Ultimately, British relief efforts teetered between inept and inane.
Recognizing Ireland’s widespread crop failure in the autumn of 1845, Prime Minister Robert Peel purchased £100,000 worth of maize and cornmeal secretly from America, However, weather kept the first shipment from arriving in Ireland until February 1846.
Later that year, Peel moved to repeal the Corn Laws, which ultimately split his party and led to the collapse of his ministry.
Peel’s successor, John Russell, proved utterly inadequate to the challenge as the Famine worsened. Russell’s ministry introduced public works projects, which by December 1846 employed some 500,000.
However, Charles Trevelyan, charged with administration of government relief to Famine victims, limited assistance because he thought “the judgment of God sent the calamity to teach the Irish a lesson.”
In addition, public works were “strictly ordered” to be unproductive – that is, they would create no fund to repay their own expenses. Many hundreds of thousands of “feeble and starving men” were kept digging holes, and breaking up roads, with no real goal in mind.
Also, to continue receiving relief, hundreds were instructed to travel many miles in bad weather, with a significant number perishing on the journey.
Russell’s Administration then halted government food and relief works, leaving many hundreds of thousands of people without any work, money or food.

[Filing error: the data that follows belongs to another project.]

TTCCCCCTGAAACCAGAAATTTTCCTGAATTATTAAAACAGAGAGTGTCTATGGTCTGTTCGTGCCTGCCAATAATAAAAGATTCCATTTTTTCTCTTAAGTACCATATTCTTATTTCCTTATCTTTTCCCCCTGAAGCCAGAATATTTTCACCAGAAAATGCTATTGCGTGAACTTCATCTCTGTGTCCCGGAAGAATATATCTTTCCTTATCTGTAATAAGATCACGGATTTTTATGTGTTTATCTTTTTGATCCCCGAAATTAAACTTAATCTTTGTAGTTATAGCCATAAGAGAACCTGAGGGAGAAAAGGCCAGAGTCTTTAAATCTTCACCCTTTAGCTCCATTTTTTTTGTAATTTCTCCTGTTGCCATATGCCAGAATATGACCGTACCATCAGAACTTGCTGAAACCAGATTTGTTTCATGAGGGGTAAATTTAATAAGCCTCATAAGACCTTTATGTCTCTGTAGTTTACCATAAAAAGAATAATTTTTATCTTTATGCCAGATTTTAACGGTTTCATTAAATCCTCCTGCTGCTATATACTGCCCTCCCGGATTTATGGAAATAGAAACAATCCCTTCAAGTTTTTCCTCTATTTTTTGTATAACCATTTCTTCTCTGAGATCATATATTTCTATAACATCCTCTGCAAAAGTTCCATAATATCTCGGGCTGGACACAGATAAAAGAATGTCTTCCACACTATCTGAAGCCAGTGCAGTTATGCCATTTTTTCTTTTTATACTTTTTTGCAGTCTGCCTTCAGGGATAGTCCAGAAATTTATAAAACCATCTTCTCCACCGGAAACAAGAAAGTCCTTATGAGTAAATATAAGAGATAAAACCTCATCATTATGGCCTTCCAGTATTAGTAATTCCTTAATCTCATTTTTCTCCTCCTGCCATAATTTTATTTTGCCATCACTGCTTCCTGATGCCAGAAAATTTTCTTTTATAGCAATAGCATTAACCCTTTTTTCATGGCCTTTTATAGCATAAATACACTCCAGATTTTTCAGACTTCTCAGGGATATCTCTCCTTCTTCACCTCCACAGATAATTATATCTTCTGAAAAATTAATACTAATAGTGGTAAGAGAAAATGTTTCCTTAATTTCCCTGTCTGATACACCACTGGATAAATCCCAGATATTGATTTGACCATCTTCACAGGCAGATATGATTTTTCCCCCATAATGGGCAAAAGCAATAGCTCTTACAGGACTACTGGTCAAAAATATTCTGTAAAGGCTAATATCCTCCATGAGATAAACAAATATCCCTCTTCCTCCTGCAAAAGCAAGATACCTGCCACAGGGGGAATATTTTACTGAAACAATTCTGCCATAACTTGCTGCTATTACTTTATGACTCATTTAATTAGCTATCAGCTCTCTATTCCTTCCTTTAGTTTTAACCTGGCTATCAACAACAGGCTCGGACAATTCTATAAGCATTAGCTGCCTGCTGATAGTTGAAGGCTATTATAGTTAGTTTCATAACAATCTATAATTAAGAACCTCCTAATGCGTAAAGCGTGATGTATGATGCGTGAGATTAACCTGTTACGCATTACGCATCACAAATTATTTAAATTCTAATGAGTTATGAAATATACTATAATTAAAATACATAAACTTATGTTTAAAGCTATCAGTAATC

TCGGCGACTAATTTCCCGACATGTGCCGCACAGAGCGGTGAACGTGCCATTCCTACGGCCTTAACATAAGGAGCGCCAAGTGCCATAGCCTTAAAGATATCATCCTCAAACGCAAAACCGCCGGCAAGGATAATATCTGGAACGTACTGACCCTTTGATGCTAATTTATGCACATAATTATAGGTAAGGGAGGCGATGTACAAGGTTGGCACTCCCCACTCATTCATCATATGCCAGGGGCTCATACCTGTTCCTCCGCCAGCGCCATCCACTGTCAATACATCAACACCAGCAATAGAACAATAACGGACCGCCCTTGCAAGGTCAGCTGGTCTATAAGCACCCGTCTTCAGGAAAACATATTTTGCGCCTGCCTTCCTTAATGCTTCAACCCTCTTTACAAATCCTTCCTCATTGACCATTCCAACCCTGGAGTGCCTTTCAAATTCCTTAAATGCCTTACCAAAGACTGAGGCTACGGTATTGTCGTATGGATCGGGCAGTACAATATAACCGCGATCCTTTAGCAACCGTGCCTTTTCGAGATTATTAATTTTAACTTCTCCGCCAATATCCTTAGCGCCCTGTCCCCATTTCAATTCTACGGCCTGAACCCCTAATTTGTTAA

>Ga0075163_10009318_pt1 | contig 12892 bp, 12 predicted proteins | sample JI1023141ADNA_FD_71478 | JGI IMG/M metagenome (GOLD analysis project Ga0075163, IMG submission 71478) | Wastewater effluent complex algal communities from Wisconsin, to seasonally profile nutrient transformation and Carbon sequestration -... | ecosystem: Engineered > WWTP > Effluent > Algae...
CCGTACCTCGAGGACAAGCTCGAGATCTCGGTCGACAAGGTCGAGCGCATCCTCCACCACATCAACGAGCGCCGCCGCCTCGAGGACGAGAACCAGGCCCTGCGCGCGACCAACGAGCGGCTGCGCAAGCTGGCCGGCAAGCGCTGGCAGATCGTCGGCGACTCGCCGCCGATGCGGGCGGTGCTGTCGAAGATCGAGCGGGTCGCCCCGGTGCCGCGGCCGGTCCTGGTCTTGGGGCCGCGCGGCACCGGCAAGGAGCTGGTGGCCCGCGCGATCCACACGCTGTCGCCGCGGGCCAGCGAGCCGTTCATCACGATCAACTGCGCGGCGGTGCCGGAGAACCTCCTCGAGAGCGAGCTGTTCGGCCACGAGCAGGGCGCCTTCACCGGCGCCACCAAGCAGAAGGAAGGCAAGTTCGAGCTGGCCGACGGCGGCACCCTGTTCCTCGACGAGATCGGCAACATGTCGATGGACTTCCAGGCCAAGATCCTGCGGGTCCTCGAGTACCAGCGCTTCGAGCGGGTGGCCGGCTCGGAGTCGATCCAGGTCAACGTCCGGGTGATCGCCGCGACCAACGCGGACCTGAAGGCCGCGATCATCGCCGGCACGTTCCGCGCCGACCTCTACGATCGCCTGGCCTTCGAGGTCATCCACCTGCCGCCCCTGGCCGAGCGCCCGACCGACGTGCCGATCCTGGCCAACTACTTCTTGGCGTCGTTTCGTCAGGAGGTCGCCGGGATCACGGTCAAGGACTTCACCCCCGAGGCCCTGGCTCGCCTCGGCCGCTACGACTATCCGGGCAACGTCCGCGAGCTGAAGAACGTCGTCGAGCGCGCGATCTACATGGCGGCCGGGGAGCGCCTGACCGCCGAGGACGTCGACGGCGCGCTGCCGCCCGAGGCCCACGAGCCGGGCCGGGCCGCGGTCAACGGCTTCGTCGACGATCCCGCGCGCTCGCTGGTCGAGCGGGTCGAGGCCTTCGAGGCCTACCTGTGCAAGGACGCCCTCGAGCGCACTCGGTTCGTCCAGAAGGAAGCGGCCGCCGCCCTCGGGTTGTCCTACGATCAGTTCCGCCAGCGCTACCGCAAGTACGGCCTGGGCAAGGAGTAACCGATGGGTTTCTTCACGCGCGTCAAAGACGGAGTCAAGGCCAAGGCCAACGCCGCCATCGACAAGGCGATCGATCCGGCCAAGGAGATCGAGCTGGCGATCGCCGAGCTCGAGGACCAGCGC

In January 1847, with the Famine in full swing, the government turned to a mixture of “indoor” and “outdoor” direct relief; the former administered in workhouses through the Poor Law, the latter through soup kitchens.
The costs of the Poor Law fell primarily on the local landlords, who in turn attempted to reduce their liability by evicting their tenants.
One clause of the Poor Law prohibited anyone who held at least one-quarter of an acre from receiving relief.
This in practice meant that if a farmer, having sold all his produce to pay rent, duties, rates and taxes, should be reduced, as many thousands of them were, to applying for public outdoor relief, he could not receive it until he had first turned over all his land to his landlord.
Davies writes that more than 3 million Irish either died or emigrated during the Famine.
More than 160 years later Ireland’s population still hasn’t reached its pre-Famine levels: There are 6 million people in Ireland today, compared to 8 million in 1841.
Davies adds that a key point to realize from the Irish Potato Famine is that laws that affect economic choice can have far-reaching and frequently perverse results.
“In particular, actions and laws that create the wrong kind of economic incentives can be truly disastrous and produce effects that are hard to reverse,” he writes. “The laws passed by the vengeful Protestant minority after 1690 created a set of institutional incentives in Ireland that continued to work for over a hundred years until they culminated in a disaster that was by then probably unavoidable.”
Davies concludes with a cautionary note for contemporary policymakers.
“Many people today are foolish enough to advocate the deliberate support of traditional subsistence peasant farming in many parts of the world and resistance to measures such as free trade, which would lead to modern commercial farming,” he writes. “’Five acres and independence’ may seem an inspiring slogan. Ireland in the 1840s shows that it is a recipe for eventual catastrophe on a terrible scale.”
(HT: Coyote Blog)